Tuesday, November 22, 2011

News & Pepper Spray Class Outline

Today I decide to make use of our shortened Thanksgiving week and do the job that I'm supposed to do. That is, teach media criticism. It's late in the semester. Some things have gotten put off or lost in the shuffle. For my television criticism class, that's been discussion of the news. One reason I don't typically dwell on news in television criticism is that it's an area I know gets attention elsewhere in the curriculum. Aside from that, outside of the field of Television Studies, for many in academia, TV criticism = news criticism. There's plenty else to talk about, and I usually do.

This kind of thinking has allowed me to not dedicate too much of my time to a subject which greatly frustrates me: Fox News. And yet, it must be dealt with. What I did today was use the Occupy Davis Pepper Spray incident as an opportunity to examine how news entertainment mediates events and renders them meaningful in particular ways. I started with my typical lecture material on the history of the news going back to the Camel/Plymouth News Caravan in the 1950s. I have a DVD which includes one 15-minute broadcast. This shows the sponsored format of the news, the reliance on library film footage, and also the role of the media in defining/speaking to the nation. It concludes with a great promo for NBC bringing an atomic test in the Nevada desert to audiences...arms race as TV event. Below is a different episode, but pretty much the same deal.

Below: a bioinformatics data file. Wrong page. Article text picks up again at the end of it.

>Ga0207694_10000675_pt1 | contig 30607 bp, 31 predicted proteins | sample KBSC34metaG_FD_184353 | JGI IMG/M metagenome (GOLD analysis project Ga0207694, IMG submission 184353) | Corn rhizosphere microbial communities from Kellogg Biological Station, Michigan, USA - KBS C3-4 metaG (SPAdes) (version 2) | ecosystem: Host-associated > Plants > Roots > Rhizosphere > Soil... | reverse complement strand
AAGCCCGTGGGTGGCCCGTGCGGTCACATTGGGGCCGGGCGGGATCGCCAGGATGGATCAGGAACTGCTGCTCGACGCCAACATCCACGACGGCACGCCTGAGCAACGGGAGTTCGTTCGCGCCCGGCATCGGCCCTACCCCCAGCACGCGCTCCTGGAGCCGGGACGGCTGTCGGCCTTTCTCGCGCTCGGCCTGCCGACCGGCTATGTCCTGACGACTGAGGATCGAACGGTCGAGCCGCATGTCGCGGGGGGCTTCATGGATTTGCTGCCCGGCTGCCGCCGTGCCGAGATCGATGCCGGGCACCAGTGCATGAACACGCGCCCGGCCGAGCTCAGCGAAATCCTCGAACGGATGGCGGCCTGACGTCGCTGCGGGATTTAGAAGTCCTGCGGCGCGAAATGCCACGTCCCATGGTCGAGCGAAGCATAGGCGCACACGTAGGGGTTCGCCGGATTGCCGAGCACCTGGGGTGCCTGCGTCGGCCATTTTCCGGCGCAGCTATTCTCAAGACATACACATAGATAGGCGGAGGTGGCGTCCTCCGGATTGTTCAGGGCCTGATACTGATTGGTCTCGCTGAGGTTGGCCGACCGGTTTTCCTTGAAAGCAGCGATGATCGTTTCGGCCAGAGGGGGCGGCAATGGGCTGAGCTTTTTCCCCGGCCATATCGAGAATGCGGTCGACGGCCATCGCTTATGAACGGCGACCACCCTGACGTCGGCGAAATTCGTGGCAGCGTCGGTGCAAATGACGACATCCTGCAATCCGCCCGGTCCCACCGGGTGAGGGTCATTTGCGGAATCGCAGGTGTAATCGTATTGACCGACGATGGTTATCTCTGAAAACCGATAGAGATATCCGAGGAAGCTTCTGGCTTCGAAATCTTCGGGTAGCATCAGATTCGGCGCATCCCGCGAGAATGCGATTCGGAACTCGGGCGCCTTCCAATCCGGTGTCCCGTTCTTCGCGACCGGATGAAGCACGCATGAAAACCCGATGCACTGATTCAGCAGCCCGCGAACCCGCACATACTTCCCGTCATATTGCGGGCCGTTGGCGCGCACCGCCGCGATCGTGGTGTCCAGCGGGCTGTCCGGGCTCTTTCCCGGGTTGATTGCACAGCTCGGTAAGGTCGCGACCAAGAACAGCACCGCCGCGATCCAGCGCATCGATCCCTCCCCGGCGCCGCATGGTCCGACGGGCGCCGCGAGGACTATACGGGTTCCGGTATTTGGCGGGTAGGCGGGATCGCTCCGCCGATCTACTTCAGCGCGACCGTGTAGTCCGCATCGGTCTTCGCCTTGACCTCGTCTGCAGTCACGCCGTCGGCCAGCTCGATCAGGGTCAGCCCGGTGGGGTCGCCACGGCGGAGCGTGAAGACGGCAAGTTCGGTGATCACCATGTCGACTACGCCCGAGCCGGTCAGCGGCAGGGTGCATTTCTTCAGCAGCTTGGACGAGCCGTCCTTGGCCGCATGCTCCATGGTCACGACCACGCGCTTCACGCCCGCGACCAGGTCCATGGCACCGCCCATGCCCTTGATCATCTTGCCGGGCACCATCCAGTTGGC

I'll skip over the rest of the lecture on the rising stature of TV news, from making up for the Quiz Shows, to "loss leader" status, to the Vietnam War and the post-Watergate investigative journalism mania. Cue Network. Bottom line, 80s and 90s news is just another profit-generating entity. Thus, news must be entertaining. Here we discuss Hallin's strategies to make the news entertaining. Must students grasp right away Character, Conflict, Dramatic Structure, Images/Graphics, the News Family, and then the fun one, Populism. Actually, they tend to get that one, too, but it does require a bit more teasing. We talk about "man in the street" type interviews and the celebration of common wisdom, but today we added a bit more nefarious version to the mix. That is, the rampant anti-intellectual hypocrisy of Fox & Friends (which my colleague Jeff Jones is currently writing about as not so much "news family" as "high school clique").

We watched the following clip from the Daily Show, in which Stewart "outs" Carlson's intellectual cred in the face of her claims she doesn't understand such mind-boggling concepts as "double-dip inflation" and "czar". This is about the halfway point of the following clip.

Kitchen Cops, that ain't. Interesting conversation about populist performances by political candidates followed: for example, George W. Bush clearing brush. Then we watched this clip from O'Reilly Factor with Megyn Kelly talking about how pepper spray is one of the basic food groups. Basically. I decided to show this clip prior to the unedited YouTube footage of the Occupy Davis incident, because it really shows some aggressive meaning-making going on.